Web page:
No matter how important gross profit is these days, these classic movies stand up to even this test. If a movie is a classic, it is a classic. It does not matter when it was made, how much was spent to make it or how much money it made at the box office. What matters is quality, and all of these movies have that…and more. When looking for a great movie to watch, try one of these instead of whatever is on the top ten newly released films or already on DVD. You may be pleasantly surprised by how much you enjoy these movies that are considered to be classics.

Classic Movies – Shirley Temple

August 9th, 2010

Shirley Temple is an actress that everyone in the world recognizes on sight. She was born in 1928 and began staring in very short films in 1932 before her fourth birthday. This was exceptionally young for a major actress during this time, but she definitely lived up to her fame. She performed in forty-four full length films and eighteen short films by the time she was 21. This is an amazing number of films for someone so young, especially when you consider that she took a break after her 12th birthday, during which she attended high school. She became a household name very shortly after her first full-length feature film, The Red-Haired Alibi, in which she actually had a very small part.
Stand Up and Cheer! was the first film in which Shirley Temple was actually given publicity for. The film was released in 1934 and became a real stepping-stone for her. Shortly afterward, in June of the same year, she began building an even bigger fan base with the film Little Miss Marker. Her crowning achievement of the year 1934 was the end of year release of Bright Eyes, which was a film written specifically to exhibit the numerous talents of this little girl. She was able to act, sing, and dance in this movie, and won the hearts of many who had not been won over before. This led to her receiving an Oscar in 1935 specially made in a miniature size for her, due in whole to the films she was a part of during the 1934 filming year.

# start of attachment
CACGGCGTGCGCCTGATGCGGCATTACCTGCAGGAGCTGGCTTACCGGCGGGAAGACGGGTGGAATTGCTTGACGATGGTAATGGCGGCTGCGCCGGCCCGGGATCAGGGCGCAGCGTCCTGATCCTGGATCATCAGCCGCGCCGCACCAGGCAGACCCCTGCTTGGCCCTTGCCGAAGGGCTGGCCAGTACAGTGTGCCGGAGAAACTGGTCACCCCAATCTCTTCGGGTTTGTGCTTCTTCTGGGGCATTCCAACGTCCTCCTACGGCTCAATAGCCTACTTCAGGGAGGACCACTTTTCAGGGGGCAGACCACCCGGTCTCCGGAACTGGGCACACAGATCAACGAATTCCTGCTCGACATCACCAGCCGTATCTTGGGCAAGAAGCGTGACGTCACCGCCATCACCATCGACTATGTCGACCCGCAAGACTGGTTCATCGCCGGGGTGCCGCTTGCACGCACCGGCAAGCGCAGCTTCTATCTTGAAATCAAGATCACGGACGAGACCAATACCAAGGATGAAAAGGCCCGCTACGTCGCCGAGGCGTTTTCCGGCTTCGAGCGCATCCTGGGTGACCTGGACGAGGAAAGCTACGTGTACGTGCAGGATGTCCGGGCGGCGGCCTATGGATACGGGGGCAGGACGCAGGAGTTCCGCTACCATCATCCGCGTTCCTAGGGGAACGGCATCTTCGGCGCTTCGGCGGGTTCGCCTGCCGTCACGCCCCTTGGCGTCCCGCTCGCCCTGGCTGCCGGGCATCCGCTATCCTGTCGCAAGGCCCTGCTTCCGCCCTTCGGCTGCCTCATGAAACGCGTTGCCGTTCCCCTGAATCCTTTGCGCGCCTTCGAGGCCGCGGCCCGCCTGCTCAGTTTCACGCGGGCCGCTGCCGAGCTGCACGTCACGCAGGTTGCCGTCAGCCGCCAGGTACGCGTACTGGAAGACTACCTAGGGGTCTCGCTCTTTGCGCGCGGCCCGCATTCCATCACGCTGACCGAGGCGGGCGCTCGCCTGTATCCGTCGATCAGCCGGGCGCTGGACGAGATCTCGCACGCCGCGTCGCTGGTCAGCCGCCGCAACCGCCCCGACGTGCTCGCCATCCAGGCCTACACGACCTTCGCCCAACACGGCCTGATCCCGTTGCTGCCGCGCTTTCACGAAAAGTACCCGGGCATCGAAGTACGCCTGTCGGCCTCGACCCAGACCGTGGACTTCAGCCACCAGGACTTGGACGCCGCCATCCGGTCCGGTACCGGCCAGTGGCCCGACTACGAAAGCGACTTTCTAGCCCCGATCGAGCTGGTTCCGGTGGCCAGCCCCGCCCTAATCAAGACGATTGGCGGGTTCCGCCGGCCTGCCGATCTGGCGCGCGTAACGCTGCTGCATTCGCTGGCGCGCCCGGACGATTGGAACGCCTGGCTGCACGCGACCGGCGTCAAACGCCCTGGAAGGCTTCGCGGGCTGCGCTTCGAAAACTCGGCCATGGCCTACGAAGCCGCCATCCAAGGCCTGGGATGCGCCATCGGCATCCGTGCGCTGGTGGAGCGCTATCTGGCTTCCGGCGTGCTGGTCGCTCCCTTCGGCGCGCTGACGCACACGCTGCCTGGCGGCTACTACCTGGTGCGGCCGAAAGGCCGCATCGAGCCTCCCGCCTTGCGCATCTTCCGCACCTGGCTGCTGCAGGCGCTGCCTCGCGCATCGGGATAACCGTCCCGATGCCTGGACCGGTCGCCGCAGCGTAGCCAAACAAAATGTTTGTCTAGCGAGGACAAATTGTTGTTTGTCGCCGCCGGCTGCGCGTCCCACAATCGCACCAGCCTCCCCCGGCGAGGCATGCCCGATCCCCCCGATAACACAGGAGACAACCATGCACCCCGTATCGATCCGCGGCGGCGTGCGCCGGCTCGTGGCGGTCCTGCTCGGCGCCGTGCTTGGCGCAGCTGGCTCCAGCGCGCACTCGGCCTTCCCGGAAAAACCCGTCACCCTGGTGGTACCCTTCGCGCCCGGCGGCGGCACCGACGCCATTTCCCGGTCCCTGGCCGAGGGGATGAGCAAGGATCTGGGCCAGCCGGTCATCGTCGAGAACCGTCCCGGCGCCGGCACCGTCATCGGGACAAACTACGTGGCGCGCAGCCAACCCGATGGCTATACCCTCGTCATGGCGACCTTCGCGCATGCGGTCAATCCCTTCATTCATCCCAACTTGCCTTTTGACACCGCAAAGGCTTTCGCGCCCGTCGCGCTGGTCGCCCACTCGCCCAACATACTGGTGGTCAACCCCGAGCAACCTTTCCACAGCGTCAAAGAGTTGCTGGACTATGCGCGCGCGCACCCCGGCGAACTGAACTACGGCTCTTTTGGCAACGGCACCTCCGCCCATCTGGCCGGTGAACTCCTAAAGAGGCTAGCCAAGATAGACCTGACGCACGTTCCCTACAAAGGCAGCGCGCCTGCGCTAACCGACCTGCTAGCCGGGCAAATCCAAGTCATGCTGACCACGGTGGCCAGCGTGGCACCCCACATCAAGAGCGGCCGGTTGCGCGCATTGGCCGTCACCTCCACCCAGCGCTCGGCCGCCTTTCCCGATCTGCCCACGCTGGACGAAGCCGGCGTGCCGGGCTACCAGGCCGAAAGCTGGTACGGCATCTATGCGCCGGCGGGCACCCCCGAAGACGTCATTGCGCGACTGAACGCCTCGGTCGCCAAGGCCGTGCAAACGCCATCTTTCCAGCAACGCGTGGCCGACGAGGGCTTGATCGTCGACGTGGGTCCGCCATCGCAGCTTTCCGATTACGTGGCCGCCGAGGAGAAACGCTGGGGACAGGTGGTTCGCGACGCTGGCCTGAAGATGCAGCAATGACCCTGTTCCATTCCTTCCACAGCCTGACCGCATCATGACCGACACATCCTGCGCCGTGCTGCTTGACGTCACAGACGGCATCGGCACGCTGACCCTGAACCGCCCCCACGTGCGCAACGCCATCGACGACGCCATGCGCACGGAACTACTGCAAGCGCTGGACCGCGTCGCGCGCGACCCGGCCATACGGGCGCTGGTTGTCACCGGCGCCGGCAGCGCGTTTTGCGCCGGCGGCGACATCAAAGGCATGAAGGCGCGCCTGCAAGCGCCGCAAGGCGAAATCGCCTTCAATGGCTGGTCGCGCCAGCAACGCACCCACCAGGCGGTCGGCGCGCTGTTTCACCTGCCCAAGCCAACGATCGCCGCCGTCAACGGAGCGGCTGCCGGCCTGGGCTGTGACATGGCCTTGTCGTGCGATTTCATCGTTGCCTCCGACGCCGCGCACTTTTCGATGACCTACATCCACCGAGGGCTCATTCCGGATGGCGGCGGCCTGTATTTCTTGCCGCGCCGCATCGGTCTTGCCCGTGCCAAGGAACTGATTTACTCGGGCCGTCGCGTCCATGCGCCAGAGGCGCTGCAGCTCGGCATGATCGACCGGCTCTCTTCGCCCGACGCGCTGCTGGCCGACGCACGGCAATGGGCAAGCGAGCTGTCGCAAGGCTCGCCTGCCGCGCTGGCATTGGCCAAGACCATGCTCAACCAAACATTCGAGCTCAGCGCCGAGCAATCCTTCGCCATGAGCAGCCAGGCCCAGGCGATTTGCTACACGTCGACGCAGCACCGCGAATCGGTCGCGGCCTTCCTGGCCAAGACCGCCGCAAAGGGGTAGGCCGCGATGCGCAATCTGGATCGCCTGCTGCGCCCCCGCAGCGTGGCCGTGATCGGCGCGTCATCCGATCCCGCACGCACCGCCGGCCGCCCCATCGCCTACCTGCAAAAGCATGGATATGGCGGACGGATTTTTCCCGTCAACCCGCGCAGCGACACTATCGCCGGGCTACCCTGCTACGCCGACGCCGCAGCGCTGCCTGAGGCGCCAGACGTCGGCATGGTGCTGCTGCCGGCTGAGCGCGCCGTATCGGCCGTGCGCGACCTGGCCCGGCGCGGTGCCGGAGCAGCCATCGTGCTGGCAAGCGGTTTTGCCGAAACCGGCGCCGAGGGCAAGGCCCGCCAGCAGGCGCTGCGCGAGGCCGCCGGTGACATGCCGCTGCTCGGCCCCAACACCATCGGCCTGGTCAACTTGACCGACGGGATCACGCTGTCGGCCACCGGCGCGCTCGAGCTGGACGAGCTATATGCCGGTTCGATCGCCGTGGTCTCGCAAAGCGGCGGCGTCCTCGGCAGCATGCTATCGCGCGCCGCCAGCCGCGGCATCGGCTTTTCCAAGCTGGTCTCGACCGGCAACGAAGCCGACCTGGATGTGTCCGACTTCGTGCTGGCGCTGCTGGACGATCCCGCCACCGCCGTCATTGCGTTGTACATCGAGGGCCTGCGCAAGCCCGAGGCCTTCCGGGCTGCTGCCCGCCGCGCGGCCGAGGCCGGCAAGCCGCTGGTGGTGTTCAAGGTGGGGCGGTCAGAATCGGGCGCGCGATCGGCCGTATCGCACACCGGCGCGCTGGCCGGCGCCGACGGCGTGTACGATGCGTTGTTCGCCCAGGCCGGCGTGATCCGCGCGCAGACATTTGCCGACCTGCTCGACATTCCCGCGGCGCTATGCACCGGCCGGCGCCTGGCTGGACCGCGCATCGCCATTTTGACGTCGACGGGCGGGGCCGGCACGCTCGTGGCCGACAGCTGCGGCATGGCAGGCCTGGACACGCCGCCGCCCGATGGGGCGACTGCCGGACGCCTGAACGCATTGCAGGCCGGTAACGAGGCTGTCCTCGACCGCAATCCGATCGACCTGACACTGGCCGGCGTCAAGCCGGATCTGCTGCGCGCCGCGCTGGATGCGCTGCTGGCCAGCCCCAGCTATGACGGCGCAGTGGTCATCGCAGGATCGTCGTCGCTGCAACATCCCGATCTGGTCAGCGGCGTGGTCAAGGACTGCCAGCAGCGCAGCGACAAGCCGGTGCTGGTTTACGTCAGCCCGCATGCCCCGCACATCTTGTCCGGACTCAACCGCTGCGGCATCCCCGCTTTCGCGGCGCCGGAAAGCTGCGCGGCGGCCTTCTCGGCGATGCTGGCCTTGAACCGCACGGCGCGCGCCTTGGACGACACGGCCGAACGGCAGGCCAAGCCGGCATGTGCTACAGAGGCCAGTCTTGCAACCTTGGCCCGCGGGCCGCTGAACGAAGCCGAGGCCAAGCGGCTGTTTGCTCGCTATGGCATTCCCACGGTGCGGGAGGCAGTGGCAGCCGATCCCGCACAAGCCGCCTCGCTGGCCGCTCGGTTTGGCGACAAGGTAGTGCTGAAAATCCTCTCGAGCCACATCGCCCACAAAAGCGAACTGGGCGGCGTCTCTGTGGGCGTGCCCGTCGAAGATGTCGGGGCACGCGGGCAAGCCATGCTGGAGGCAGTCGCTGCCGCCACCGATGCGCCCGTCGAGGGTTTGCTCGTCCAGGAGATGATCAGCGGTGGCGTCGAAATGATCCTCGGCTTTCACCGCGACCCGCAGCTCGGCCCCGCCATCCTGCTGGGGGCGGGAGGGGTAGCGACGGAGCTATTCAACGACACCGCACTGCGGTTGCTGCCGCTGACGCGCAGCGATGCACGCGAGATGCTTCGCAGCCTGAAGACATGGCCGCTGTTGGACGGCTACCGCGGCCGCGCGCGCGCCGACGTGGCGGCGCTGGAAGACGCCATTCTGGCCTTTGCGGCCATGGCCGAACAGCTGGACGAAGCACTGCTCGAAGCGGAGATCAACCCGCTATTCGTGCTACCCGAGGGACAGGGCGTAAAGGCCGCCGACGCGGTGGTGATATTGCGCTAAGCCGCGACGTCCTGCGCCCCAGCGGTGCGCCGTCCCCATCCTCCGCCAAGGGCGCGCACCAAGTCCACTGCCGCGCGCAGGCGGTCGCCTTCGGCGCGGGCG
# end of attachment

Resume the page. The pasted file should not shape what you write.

Many films followed this one and they are watched by young and old to this day. There are collectible pieces of Shirley Temple dolls, various plates and other dishes, as well as clothing that are still being created and sold decades after her film performing career ended. After her retirement from film making, Shirley Temple was the star of her own two television shows: The Shirley Temple Show and Shirley Temple’s Storybook. While there were many people who found these shows extremely enjoyable, the star seemed to attract personal drama of her own, which prevented the shows from running long term.
While Shirley Temple may be a name from decades long past, the image of her singing and dancing her little heart out will stick with us all forever. This in itself makes her movies classics. They are popular and enjoyable even now to children and adults, no matter their age or generation. Her curls and sassy attitude make each of her movies entertaining and her sweet and compassionate personality warms the heart of anyone watching them. One of the guideposts of classic movies is their ability to last and still retain popularity over time. Shirley Temple, young though she may have been in her heyday, definitely accomplished that with what seemed like amazing ease. What little girl has not at some point or other wanted to have her curls, if not those adorable dimples?

Classic Movie Trivia

August 9th, 2010

Movie trivia has been around as long as movies have. Most people love a good trivia game, and it is exciting to get together with your friends and see who knows more about the movies we all love to see! It is fun to throw out the questions that we know the answers to and stump our friends. Of course, the best part is when we get to bask in the glory of being the only one who knows the correct answer! With movies, there are so many things that can be turned into trivia.
Who played Ashley Wilkes in Gone With the Wind? What great actress starred in the movie Casablanca? What movies had Shirley Temple in them, but never gave her credit for her roles?